Stakeholders have been offered more time from the Federal Reserve Board to weigh in on the proposal that would overhaul the way the U.S. central bank supervises foreign banks operating within the U.S.
On Friday, the Board said it "extended the comment period to allow interested persons more time to analyze the issues and prepare their comments," in a press release. The original comment deadline of March 31 has been pushed back to April 30.
"The shift in supervisory approach has long been expected since the financial crisis revealed significant flaws in the current regulatory process. Many had been expecting such changes given the failure of Lehman Brothers, which had a substantial broker-dealer subsidiary in the U.K., and severe distress at certain foreign banks with operations in the U.S.," writes American Banker's Donna Borak.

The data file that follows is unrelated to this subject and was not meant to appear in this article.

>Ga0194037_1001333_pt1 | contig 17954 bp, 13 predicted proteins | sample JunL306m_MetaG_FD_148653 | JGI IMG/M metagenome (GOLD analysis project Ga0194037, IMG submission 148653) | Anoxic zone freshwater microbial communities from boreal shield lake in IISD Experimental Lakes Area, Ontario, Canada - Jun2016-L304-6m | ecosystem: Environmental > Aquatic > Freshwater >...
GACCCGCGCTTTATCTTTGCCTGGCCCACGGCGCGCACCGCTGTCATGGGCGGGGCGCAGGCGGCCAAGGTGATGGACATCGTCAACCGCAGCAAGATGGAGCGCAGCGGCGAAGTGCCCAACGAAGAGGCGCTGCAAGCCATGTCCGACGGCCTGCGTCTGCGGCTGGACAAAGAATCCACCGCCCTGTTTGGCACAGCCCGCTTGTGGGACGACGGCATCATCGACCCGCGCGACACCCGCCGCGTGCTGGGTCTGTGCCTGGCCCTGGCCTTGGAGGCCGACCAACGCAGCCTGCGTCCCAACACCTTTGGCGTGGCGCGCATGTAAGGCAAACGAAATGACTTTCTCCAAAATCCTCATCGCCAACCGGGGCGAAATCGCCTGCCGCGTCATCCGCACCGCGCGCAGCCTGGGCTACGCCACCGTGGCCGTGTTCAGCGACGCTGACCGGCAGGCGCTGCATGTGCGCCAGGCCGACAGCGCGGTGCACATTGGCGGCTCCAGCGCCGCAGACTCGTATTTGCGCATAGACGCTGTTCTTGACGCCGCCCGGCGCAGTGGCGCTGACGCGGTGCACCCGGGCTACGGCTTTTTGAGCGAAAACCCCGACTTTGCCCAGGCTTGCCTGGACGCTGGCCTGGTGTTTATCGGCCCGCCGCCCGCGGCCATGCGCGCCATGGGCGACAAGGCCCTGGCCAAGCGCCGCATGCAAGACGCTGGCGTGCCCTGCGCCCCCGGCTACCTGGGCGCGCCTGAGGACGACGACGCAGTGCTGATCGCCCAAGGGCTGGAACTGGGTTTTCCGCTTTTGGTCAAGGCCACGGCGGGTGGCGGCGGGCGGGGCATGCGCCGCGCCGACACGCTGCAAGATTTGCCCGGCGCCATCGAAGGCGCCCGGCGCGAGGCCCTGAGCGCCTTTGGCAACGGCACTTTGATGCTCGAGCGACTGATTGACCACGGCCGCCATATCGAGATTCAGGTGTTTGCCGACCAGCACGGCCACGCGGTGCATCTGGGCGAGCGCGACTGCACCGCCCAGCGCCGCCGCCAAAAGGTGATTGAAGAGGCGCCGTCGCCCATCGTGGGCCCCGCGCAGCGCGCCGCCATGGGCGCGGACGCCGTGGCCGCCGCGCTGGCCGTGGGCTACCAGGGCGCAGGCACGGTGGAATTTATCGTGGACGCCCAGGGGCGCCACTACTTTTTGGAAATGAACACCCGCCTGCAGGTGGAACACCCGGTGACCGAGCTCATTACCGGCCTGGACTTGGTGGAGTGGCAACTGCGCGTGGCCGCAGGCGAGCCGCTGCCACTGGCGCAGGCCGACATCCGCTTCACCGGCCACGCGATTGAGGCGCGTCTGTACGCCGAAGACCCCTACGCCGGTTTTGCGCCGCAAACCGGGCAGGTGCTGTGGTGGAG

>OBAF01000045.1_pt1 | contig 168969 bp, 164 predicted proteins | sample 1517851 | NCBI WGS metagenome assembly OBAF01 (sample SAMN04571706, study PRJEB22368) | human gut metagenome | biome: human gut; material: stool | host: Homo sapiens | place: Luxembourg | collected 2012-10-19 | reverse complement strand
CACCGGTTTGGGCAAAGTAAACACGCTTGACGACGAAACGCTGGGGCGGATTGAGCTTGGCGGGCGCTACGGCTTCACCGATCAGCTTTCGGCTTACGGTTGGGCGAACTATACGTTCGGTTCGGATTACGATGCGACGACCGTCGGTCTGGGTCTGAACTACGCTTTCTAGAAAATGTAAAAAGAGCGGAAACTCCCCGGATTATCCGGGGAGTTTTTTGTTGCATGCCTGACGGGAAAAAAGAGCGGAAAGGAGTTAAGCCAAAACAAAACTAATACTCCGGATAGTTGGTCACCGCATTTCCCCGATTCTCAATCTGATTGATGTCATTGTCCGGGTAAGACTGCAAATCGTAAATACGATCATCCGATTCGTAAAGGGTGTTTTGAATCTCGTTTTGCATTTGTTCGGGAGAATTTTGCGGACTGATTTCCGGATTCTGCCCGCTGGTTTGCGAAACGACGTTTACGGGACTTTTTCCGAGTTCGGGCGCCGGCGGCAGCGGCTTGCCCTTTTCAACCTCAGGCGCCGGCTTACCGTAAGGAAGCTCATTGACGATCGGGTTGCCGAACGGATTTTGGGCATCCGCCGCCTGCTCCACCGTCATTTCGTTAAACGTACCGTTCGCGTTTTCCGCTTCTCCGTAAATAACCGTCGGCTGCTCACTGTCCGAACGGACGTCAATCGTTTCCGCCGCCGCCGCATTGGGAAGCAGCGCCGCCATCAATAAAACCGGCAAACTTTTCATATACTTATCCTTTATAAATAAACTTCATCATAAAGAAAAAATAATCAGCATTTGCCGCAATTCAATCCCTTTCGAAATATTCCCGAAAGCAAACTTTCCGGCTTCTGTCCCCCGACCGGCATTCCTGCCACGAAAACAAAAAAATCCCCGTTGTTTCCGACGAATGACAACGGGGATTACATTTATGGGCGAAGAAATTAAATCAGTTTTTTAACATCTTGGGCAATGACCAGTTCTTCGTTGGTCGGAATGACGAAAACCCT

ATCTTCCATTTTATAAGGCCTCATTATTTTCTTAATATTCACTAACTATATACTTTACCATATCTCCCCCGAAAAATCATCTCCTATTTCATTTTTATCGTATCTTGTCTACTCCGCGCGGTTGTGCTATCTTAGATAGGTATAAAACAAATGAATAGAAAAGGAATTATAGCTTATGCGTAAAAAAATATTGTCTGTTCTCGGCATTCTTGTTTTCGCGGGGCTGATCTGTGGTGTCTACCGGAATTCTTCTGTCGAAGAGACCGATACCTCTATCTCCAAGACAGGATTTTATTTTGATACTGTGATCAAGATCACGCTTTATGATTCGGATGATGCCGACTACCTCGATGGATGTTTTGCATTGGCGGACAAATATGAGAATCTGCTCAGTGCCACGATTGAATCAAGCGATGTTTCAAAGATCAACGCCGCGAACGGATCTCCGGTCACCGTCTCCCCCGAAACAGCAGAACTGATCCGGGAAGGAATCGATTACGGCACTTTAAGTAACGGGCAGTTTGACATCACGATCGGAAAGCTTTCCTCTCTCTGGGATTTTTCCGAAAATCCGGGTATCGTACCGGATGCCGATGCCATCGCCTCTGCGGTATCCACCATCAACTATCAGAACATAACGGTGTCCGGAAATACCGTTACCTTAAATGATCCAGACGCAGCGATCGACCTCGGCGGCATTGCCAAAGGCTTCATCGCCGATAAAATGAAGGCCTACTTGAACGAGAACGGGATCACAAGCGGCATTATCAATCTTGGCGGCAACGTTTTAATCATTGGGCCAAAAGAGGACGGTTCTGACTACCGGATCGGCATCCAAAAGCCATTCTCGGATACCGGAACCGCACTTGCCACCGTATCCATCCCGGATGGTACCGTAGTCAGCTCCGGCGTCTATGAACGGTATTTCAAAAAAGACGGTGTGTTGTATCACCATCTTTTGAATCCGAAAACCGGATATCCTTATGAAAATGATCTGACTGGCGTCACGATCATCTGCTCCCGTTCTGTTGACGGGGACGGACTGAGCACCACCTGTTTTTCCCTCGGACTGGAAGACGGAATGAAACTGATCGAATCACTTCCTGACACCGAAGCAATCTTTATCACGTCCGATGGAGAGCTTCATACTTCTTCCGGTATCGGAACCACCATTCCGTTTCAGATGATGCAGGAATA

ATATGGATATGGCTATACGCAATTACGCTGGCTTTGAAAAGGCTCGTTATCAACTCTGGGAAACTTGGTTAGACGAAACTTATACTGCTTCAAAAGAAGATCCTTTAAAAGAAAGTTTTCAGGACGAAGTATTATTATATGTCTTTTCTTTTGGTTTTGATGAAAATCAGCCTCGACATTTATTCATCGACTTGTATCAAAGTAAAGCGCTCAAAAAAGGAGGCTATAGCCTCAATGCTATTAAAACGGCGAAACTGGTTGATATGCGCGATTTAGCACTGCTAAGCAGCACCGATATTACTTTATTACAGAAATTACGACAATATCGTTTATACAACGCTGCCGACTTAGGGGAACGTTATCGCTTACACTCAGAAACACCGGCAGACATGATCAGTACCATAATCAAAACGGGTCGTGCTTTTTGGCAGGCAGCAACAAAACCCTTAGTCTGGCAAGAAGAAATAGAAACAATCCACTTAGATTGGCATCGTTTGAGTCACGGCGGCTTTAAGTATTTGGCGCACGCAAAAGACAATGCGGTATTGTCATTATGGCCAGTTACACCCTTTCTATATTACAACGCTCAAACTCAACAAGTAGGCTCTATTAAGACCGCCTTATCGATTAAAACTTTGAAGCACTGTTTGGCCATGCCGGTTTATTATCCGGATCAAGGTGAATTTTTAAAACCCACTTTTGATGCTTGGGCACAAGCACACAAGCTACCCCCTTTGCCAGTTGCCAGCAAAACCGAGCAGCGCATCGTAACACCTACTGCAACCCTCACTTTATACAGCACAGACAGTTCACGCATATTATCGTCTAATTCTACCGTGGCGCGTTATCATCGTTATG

Congress required regulators under the 2010 Dodd-Frank Act to reform the way they supervised foreign banks operations with $50 billion or more of globally consolidated assets and a presence within the U.S.
For the full piece see "Fed Offers More Time to Weigh Foreign Bank Rule" (may require subscription).